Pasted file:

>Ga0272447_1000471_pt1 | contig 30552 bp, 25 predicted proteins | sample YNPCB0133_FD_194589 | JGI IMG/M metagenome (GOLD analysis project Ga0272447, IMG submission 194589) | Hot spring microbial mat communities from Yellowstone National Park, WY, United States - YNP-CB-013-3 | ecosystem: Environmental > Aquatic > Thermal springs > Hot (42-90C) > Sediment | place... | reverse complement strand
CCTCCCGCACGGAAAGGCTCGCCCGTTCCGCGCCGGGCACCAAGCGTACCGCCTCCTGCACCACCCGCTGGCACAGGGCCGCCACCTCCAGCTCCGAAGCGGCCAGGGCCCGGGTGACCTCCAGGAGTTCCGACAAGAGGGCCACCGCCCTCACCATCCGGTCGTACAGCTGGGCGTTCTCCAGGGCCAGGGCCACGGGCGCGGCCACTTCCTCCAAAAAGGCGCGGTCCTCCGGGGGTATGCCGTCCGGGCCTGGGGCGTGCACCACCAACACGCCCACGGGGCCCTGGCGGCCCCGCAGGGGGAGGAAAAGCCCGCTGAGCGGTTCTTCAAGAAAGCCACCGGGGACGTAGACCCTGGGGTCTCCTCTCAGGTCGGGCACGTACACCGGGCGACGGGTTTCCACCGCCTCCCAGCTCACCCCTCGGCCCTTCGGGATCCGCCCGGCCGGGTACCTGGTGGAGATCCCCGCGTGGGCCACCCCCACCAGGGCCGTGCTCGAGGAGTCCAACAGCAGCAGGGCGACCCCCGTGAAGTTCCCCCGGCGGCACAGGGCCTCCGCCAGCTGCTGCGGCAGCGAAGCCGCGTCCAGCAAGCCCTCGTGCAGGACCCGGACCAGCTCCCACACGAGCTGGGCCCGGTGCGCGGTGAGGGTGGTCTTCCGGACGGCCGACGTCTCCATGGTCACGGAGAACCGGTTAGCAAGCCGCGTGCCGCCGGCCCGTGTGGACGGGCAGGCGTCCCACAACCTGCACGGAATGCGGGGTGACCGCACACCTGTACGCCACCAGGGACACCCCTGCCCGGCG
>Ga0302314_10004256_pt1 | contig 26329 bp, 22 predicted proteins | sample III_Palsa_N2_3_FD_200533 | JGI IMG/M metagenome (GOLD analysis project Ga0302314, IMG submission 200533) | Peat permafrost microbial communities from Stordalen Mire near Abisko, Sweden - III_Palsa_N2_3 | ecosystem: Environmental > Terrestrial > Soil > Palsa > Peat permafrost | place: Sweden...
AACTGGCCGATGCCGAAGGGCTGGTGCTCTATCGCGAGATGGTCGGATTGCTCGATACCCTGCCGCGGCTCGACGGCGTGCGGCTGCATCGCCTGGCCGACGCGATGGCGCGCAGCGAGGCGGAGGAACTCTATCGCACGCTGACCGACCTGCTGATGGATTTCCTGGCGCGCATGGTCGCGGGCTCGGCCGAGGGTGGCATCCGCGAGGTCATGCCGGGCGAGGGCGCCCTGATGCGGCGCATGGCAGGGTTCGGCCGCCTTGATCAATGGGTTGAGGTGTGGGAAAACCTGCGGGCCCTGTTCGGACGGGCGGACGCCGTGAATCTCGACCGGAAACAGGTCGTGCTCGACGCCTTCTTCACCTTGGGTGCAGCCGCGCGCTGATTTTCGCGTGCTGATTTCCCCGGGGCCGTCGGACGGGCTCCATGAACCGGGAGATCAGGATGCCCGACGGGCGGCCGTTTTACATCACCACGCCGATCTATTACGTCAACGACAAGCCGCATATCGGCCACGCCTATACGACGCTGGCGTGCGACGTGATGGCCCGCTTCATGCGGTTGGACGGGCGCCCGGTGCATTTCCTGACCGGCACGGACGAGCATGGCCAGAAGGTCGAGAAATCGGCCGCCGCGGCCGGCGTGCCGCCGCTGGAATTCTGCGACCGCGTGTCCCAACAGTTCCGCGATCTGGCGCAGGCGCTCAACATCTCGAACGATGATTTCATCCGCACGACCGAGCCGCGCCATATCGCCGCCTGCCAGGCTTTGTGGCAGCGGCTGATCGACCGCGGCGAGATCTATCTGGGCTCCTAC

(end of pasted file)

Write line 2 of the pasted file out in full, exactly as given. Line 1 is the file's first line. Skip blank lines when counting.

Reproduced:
CCTCCCGCACGGAAAGGCTCGCCCGTTCCGCGCCGGGCACCAAGCGTACCGCCTCCTGCACCACCCGCTGGCACAGGGCCGCCACCTCCAGCTCCGAAGCGGCCAGGGCCCGGGTGACCTCCAGGAGTTCCGACAAGAGGGCCACCGCCCTCACCATCCGGTCGTACAGCTGGGCGTTCTCCAGGGCCAGGGCCACGGGCGCGGCCACTTCCTCCAAAAAGGCGCGGTCCTCCGGGGGTATGCCGTCCGGGCCTGGGGCGTGCACCACCAACACGCCCACGGGGCCCTGGCGGCCCCGCAGGGGGAGGAAAAGCCCGCTGAGCGGTTCTTCAAGAAAGCCACCGGGGACGTAGACCCTGGGGTCTCCTCTCAGGTCGGGCACGTACACCGGGCGACGGGTTTCCACCGCCTCCCAGCTCACCCCTCGGCCCTTCGGGATCCGCCCGGCCGGGTACCTGGTGGAGATCCCCGCGTGGGCCACCCCCACCAGGGCCGTGCTCGAGGAGTCCAACAGCAGCAGGGCGACCCCCGTGAAGTTCCCCCGGCGGCACAGGGCCTCCGCCAGCTGCTGCGGCAGCGAAGCCGCGTCCAGCAAGCCCTCGTGCAGGACCCGGACCAGCTCCCACACGAGCTGGGCCCGGTGCGCGGTGAGGGTGGTCTTCCGGACGGCCGACGTCTCCATGGTCACGGAGAACCGGTTAGCAAGCCGCGTGCCGCCGGCCCGTGTGGACGGGCAGGCGTCCCACAACCTGCACGGAATGCGGGGTGACCGCACACCTGTACGCCACCAGGGACACCCCTGCCCGGCG